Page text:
Parent training is a necessary part of an effective ABA therapy program. The role of the parent in ABA therapy varies, but ideally, parents are involved with the assessment, creation of the treatment plan, observe and participate in sessions, and receive parent training from the team leader. Since children spend most of their time with their parents, it is important that the parent is involved in the process in order to increase the child’s learning and skill development. This will build social skills, social understanding, and when consistently practicing these methods, it will teach the child more successful behaviors. Some studies that show children whose parents are actively engaged in the therapy process will make greater gains.
These are some general activities parents can do with their child at home:
- Parents should wait for their child to make eye contact when requesting for food, toys, etc. before following through with the request.
- Parents should read with their child and ask the child to point to pictures in the book, as well as point to specific pictures and label them.
- Parents should encourage their child to follow simple directions (ie. sit down, stand up, come here, etc.)
- Parents should play games (developmentally appropriate) with their child to expose them to a variety of toys.
- Sing songs that have motions with them. While singing, do the different motions and help your child to imitate your motions.
Steps on how to be your child’s advocate:
- It is important to advocate for your child in any setting.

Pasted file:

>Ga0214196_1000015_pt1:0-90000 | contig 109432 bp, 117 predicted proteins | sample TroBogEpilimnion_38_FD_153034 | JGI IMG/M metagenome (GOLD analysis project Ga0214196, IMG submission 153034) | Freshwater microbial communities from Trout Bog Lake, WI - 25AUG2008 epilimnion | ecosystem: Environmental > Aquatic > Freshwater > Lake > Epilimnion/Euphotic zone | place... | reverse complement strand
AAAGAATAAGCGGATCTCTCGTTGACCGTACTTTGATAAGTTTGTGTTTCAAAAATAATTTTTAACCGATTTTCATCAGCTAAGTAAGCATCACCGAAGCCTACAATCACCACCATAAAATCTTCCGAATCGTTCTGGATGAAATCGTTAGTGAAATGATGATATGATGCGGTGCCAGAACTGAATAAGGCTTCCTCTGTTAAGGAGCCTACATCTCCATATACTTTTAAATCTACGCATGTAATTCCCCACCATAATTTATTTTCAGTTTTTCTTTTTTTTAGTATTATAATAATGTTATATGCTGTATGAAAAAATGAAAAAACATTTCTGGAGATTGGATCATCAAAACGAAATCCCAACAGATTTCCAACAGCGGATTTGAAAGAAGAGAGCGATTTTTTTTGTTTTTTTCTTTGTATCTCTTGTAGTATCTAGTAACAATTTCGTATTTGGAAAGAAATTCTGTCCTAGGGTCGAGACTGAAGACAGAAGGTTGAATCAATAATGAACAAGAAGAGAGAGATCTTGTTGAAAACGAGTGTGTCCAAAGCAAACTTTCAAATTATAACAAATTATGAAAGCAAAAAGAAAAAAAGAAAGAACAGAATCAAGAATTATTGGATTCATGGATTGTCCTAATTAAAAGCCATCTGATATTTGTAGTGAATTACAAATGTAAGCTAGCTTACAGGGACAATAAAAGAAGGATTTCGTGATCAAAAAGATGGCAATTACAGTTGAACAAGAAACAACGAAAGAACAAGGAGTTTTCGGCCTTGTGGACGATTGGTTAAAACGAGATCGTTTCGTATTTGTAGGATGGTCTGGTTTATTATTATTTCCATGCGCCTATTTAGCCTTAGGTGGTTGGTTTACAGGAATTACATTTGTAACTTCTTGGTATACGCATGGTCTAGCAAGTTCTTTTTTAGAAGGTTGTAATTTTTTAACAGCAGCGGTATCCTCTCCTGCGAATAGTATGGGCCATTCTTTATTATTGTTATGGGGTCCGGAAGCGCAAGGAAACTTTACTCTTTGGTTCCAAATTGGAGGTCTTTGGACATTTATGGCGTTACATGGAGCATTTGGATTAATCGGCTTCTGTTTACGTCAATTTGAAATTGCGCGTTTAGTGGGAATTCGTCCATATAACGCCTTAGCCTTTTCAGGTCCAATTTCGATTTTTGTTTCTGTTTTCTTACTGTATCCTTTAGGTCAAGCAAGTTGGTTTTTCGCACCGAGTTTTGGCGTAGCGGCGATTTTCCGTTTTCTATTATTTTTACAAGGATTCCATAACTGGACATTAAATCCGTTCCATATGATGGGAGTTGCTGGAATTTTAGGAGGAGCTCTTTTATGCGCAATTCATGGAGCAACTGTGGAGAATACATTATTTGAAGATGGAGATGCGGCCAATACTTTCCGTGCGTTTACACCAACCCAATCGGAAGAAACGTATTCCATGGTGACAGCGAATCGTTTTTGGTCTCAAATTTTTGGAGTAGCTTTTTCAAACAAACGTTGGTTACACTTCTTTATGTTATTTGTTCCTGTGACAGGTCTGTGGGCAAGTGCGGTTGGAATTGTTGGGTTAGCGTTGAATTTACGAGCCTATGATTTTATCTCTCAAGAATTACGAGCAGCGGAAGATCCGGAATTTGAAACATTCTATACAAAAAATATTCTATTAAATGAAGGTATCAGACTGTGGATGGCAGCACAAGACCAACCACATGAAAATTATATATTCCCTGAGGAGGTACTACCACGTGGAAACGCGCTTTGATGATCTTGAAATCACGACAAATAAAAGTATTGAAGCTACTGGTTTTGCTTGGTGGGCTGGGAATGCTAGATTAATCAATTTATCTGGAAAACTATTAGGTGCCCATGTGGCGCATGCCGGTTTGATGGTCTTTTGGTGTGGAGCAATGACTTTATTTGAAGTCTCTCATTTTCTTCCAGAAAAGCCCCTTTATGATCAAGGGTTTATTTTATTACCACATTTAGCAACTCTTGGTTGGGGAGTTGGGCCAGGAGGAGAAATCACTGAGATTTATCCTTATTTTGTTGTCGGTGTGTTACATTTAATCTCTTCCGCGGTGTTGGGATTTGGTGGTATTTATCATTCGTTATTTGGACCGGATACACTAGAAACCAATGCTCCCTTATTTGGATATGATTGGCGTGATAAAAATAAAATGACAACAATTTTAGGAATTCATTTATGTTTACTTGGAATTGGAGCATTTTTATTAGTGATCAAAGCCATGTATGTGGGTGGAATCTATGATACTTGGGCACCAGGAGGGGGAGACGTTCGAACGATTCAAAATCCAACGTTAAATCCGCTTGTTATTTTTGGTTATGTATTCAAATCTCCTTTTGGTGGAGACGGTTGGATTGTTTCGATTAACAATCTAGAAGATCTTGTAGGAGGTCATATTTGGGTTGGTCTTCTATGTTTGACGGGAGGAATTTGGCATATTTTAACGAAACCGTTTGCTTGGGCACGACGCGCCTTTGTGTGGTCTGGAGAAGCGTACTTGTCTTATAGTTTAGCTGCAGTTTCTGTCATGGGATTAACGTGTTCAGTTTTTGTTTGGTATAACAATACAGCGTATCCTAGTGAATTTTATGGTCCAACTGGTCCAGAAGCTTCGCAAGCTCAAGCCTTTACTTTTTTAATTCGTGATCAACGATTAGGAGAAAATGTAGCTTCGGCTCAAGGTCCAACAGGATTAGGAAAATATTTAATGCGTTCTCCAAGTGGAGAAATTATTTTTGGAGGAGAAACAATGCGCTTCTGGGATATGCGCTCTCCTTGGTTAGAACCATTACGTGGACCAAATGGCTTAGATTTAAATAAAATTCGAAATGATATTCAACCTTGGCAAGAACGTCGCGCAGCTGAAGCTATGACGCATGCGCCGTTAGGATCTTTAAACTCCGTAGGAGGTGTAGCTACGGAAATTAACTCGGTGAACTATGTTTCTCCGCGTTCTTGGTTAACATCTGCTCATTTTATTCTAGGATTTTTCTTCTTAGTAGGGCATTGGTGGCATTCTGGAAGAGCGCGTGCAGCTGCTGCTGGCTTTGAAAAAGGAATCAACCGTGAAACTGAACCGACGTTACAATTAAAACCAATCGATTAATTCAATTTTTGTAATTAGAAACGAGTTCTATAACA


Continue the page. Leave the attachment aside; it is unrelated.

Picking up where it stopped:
- Parents must learn to understand their child’s needs in many learning domains.
- They must be able to articulate those needs to a variety of other people.
- They must understand the public and private systems of care and know where to find resources to meet their child’s needs.
- They have to understand their child’s legal rights and routes of recourse.
Parents have to make informed decisions about choosing from the many different types of services and care that are available in a community and in the nation (Rogers & Dawson, 2010).
It is critical that parents involved in ABA therapy find their voice, especially if their child is not yet speaking for him or herself. As your child becomes older and completes goals through ABA therapy, they will make progress and learn new skills! Yet, as your and your child’s environment changes, for example, to the school system or a new town, there may be more or fewer resources available. Getting accustomed to your role as an advocate early will make many of these transitions easier.